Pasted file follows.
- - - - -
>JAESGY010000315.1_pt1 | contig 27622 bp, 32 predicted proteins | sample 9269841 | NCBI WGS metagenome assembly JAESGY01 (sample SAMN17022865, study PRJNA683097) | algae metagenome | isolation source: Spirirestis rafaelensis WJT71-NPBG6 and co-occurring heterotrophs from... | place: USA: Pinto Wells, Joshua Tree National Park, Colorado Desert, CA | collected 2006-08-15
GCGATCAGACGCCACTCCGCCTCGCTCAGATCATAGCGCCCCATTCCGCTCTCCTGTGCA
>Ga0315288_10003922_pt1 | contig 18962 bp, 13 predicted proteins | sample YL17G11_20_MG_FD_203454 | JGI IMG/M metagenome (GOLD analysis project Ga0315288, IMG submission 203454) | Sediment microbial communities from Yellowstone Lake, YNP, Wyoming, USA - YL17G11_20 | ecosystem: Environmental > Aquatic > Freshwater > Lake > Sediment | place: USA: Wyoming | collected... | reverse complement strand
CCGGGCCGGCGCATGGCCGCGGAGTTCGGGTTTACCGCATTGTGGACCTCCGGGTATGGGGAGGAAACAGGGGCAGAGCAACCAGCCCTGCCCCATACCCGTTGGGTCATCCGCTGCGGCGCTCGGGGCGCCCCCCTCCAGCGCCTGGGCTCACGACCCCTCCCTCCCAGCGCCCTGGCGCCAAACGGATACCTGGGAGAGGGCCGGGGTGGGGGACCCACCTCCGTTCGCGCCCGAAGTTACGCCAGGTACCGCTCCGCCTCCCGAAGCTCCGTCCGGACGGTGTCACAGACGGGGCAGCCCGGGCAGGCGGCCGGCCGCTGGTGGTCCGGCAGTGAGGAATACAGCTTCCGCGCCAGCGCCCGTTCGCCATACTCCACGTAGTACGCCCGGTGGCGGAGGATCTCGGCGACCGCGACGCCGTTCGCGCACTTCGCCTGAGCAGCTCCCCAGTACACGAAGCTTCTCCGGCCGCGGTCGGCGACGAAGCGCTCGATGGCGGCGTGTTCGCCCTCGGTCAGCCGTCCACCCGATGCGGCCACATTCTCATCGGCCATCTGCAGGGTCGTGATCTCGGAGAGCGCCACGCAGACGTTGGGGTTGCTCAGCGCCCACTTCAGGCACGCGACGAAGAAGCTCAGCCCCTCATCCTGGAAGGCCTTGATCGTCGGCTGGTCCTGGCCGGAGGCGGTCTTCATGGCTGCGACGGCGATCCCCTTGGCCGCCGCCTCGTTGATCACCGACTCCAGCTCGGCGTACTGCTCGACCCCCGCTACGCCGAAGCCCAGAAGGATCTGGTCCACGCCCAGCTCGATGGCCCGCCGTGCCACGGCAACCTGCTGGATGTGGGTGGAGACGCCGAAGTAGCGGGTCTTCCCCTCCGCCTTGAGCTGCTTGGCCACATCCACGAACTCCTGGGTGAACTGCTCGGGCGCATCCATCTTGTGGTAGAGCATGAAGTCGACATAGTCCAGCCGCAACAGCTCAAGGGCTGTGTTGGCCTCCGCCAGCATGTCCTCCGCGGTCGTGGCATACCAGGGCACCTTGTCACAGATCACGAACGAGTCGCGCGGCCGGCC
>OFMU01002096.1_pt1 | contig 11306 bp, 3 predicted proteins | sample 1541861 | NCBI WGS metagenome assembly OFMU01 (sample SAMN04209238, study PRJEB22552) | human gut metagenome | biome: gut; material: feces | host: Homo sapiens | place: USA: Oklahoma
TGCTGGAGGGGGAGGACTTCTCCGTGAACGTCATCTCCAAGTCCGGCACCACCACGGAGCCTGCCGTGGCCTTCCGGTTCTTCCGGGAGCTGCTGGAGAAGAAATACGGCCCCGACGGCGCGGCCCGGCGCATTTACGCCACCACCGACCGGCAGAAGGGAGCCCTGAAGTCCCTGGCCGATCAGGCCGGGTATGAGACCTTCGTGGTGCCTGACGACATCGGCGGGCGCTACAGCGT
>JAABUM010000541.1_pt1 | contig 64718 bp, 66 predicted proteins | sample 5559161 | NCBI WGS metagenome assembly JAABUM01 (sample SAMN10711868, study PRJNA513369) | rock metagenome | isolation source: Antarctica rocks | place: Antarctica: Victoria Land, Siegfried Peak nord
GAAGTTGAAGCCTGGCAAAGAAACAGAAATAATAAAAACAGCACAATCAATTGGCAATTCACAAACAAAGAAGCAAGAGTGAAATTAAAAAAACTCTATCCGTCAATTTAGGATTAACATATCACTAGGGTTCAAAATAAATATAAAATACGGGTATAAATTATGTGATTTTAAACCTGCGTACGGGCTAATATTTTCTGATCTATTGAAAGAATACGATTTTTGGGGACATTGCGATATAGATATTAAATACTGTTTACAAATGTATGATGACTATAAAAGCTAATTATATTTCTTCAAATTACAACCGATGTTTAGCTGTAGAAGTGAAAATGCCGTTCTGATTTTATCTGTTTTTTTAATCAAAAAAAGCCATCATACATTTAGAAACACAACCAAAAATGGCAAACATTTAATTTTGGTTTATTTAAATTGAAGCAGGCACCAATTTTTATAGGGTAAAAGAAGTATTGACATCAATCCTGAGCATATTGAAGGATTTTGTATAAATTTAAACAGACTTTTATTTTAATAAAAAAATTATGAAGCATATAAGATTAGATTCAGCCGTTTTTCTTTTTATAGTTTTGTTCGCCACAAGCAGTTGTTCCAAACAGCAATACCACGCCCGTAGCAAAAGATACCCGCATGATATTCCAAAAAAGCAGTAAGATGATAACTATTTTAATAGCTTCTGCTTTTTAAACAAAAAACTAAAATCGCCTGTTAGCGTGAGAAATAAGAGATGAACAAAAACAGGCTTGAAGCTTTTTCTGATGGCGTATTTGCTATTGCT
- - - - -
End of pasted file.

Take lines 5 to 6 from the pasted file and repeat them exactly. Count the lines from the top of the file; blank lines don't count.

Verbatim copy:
>OFMU01002096.1_pt1 | contig 11306 bp, 3 predicted proteins | sample 1541861 | NCBI WGS metagenome assembly OFMU01 (sample SAMN04209238, study PRJEB22552) | human gut metagenome | biome: gut; material: feces | host: Homo sapiens | place: USA: Oklahoma
TGCTGGAGGGGGAGGACTTCTCCGTGAACGTCATCTCCAAGTCCGGCACCACCACGGAGCCTGCCGTGGCCTTCCGGTTCTTCCGGGAGCTGCTGGAGAAGAAATACGGCCCCGACGGCGCGGCCCGGCGCATTTACGCCACCACCGACCGGCAGAAGGGAGCCCTGAAGTCCCTGGCCGATCAGGCCGGGTATGAGACCTTCGTGGTGCCTGACGACATCGGCGGGCGCTACAGCGT